A. Missiou investigates the changes in the communication between the centre and its outskirts in Attica brought on by the implementation of the Kleisthenic reforms. In particular, she argues that the reorganization of the population into demes far from each other influenced the development of writing from oral tradition. This is particularly true for the Marathonian Tetrapolis, which was artificially split and scattered with the partition of its demes in two different tribes (Aiantis and Pandionis), and with the inclusion of demes that were far away from the centre such as Rhamnous.
Next comes a series of articles that deal, from an historical-historiographical perspective, with different topics regarding early fifth-century Athens. K. Meidani makes some useful remarks on Miltiades’ activities before and after Marathon (his domain in the Chersonese, his conquest of Lemnos, his expedition to Paros, and the two trials he stood in Athens); meanwhile, T. Figueira sheds new light on the political relationships which bound Marathon to other territories, such as Khalkis, and on the role of the 4000 Khalkidian cleruchs in the battle of Marathon.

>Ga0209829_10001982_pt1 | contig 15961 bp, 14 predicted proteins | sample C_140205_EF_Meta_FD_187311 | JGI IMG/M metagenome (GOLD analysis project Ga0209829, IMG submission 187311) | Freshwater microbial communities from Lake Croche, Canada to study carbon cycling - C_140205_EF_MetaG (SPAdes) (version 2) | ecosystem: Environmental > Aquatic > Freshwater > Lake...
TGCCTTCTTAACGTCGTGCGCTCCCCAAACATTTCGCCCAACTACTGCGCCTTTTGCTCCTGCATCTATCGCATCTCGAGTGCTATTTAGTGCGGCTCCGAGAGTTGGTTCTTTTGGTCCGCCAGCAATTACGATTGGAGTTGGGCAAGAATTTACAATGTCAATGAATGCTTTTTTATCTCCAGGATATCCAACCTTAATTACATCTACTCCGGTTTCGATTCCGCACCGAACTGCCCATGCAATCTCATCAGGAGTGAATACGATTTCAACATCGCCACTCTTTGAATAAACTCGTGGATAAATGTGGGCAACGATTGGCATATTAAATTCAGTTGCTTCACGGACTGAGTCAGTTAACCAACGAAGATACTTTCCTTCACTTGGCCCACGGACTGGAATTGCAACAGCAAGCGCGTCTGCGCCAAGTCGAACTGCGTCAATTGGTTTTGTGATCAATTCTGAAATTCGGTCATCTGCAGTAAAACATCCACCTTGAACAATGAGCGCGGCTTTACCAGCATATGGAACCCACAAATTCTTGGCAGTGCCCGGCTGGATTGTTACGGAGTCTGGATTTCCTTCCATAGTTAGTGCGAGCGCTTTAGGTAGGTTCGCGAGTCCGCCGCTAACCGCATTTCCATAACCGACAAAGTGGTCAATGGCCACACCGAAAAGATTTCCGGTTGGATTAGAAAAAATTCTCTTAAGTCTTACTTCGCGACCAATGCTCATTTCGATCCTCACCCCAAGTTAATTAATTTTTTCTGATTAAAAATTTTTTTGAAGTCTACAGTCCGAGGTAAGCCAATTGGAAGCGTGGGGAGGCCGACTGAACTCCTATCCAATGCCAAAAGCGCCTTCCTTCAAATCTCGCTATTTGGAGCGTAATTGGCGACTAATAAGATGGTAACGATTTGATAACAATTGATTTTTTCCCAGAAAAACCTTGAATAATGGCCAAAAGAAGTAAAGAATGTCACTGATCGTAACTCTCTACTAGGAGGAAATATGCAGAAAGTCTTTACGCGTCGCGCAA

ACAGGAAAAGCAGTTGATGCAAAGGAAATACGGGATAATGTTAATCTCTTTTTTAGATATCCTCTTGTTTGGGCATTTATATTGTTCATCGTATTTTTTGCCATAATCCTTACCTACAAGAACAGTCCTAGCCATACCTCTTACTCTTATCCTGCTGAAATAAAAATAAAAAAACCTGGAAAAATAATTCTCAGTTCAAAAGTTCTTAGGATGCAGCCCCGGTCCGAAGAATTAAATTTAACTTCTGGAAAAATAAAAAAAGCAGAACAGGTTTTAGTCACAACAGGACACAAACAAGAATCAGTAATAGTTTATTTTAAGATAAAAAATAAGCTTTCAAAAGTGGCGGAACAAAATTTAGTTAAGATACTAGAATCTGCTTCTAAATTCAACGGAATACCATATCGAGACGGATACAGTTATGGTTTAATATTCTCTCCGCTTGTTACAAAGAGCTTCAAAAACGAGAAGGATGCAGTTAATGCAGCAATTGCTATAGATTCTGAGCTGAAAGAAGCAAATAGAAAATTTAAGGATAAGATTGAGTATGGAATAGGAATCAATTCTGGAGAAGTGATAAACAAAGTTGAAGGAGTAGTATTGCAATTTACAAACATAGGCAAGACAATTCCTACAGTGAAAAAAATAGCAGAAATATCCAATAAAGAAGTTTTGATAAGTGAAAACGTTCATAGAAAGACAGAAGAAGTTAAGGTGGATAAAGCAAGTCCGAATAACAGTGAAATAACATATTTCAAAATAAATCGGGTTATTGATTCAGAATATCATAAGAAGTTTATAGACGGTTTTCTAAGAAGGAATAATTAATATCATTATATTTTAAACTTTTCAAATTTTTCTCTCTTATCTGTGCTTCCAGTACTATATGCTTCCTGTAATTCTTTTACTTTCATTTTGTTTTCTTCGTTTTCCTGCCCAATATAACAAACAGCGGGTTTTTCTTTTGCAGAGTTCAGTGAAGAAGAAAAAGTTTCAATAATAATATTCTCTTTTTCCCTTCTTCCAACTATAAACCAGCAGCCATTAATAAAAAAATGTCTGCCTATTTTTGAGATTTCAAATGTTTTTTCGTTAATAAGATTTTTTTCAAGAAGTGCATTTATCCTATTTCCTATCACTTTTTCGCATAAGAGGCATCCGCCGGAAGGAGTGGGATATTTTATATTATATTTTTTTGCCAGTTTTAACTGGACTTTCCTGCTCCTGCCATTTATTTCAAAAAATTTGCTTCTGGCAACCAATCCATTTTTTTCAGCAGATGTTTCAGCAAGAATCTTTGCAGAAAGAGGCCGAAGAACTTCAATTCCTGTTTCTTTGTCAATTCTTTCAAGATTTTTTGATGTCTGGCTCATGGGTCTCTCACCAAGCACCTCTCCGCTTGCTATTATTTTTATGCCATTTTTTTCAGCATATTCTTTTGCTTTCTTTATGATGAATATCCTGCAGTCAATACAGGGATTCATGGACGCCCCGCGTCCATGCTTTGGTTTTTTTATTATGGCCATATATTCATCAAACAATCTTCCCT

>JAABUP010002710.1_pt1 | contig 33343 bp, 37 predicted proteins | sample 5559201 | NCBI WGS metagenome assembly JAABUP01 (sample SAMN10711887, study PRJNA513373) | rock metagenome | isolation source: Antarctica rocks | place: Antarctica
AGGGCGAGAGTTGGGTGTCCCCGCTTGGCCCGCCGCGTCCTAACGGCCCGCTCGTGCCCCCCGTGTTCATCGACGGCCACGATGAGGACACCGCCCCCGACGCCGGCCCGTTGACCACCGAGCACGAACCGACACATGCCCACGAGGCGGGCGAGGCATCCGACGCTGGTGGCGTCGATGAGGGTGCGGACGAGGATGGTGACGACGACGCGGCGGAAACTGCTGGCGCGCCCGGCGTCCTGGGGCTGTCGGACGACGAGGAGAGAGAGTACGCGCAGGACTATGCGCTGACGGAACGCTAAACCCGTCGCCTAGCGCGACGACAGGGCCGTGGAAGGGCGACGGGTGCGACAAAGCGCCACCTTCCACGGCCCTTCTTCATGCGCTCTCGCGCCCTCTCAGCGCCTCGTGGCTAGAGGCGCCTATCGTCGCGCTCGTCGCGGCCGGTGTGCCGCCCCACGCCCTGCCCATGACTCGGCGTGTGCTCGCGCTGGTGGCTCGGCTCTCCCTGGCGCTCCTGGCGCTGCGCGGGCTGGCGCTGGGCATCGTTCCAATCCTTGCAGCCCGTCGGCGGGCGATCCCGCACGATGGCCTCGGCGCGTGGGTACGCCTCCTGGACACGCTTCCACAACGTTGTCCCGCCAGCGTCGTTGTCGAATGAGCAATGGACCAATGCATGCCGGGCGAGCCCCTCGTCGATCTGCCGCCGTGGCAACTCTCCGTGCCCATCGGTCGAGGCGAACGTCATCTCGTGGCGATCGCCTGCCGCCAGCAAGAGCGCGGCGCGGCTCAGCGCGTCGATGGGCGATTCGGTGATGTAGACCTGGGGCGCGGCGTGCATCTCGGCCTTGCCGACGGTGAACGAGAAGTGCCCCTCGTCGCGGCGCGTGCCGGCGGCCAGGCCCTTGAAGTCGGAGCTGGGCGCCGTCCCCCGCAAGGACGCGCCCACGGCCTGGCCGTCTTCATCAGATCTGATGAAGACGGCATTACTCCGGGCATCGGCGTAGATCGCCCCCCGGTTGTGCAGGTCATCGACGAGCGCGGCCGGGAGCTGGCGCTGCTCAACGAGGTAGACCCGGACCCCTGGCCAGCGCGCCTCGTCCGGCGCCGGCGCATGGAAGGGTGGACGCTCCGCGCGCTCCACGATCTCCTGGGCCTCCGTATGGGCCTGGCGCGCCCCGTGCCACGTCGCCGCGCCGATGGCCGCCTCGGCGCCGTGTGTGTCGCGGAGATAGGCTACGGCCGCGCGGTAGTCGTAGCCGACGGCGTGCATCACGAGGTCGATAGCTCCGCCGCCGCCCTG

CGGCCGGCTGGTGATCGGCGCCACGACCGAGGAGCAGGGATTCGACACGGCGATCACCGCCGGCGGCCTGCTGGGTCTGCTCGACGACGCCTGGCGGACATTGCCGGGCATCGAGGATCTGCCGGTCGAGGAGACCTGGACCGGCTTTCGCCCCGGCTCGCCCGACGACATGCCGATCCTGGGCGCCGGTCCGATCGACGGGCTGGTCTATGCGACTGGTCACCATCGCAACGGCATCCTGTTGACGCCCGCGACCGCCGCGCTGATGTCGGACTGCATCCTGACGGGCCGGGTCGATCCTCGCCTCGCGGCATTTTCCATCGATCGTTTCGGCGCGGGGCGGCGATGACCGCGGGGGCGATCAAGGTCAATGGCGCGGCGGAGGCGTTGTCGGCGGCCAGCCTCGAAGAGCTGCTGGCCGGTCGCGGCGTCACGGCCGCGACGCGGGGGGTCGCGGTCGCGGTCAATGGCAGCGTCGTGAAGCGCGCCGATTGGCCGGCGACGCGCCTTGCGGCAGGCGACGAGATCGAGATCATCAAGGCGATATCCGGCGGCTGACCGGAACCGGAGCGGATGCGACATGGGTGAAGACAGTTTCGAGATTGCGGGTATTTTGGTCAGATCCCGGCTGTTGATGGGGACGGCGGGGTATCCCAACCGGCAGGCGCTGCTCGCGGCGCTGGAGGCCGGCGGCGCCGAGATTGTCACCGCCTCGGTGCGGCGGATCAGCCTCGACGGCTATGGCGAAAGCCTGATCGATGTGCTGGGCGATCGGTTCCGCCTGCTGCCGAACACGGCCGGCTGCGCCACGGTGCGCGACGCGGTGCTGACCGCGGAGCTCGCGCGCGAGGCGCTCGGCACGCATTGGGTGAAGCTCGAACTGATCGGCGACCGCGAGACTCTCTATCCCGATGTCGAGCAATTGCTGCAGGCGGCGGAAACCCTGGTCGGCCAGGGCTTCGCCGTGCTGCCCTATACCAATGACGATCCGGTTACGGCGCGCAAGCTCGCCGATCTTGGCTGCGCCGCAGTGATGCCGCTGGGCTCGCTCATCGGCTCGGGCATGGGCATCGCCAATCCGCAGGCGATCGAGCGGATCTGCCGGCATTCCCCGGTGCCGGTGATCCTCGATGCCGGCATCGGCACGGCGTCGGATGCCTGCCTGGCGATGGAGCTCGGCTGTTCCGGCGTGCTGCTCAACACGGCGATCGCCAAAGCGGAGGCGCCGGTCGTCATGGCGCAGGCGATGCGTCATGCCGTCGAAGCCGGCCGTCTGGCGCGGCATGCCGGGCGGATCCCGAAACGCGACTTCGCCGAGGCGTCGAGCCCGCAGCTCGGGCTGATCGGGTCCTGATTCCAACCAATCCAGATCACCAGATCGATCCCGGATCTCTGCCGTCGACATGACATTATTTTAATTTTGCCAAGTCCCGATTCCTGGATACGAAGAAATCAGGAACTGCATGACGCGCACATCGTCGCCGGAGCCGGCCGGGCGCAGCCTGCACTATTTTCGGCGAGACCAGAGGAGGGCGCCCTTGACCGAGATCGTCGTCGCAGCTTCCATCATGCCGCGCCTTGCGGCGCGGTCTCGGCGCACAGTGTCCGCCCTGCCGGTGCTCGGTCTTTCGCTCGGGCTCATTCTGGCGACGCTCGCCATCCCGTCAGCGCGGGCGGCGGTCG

The following study, by E. W. Bowie, makes several points about fifth-century epigraphic evidence for Marathon, such as Kallimachos’ dedication on the Athenian Acropolis (IG I3 784), the aforementioned ‘Marathon epigrams’ (IG I3 503-4) and some (pseudo-)Simonidean literary epigrams (XXII FGE; V FGE). The most original part of Bowie’s essay regards the much-discussed ‘Marathon epigrams’. Bowie agrees with the latest research on the topic in interpreting the monument as a cenotaph for the fallen, erected at Athens in the Demosion Sema and bearing at least four stelae inscribed with the names of the dead,3 but offers a new interpretation for the historical references of the texts. In particular, he gives a completely new reading of lines 3 and 4 of epigram δ (see Petrovic’s edition),4 which in Bowie’s interpretation refer to the agricultural riches of Southern Italy: epigram δ might therefore be connected with the episode of the Crotonian hero Faillo fighting with his trireme in the battle of Salamis, which is also narrated by Herodotus (VIII 47).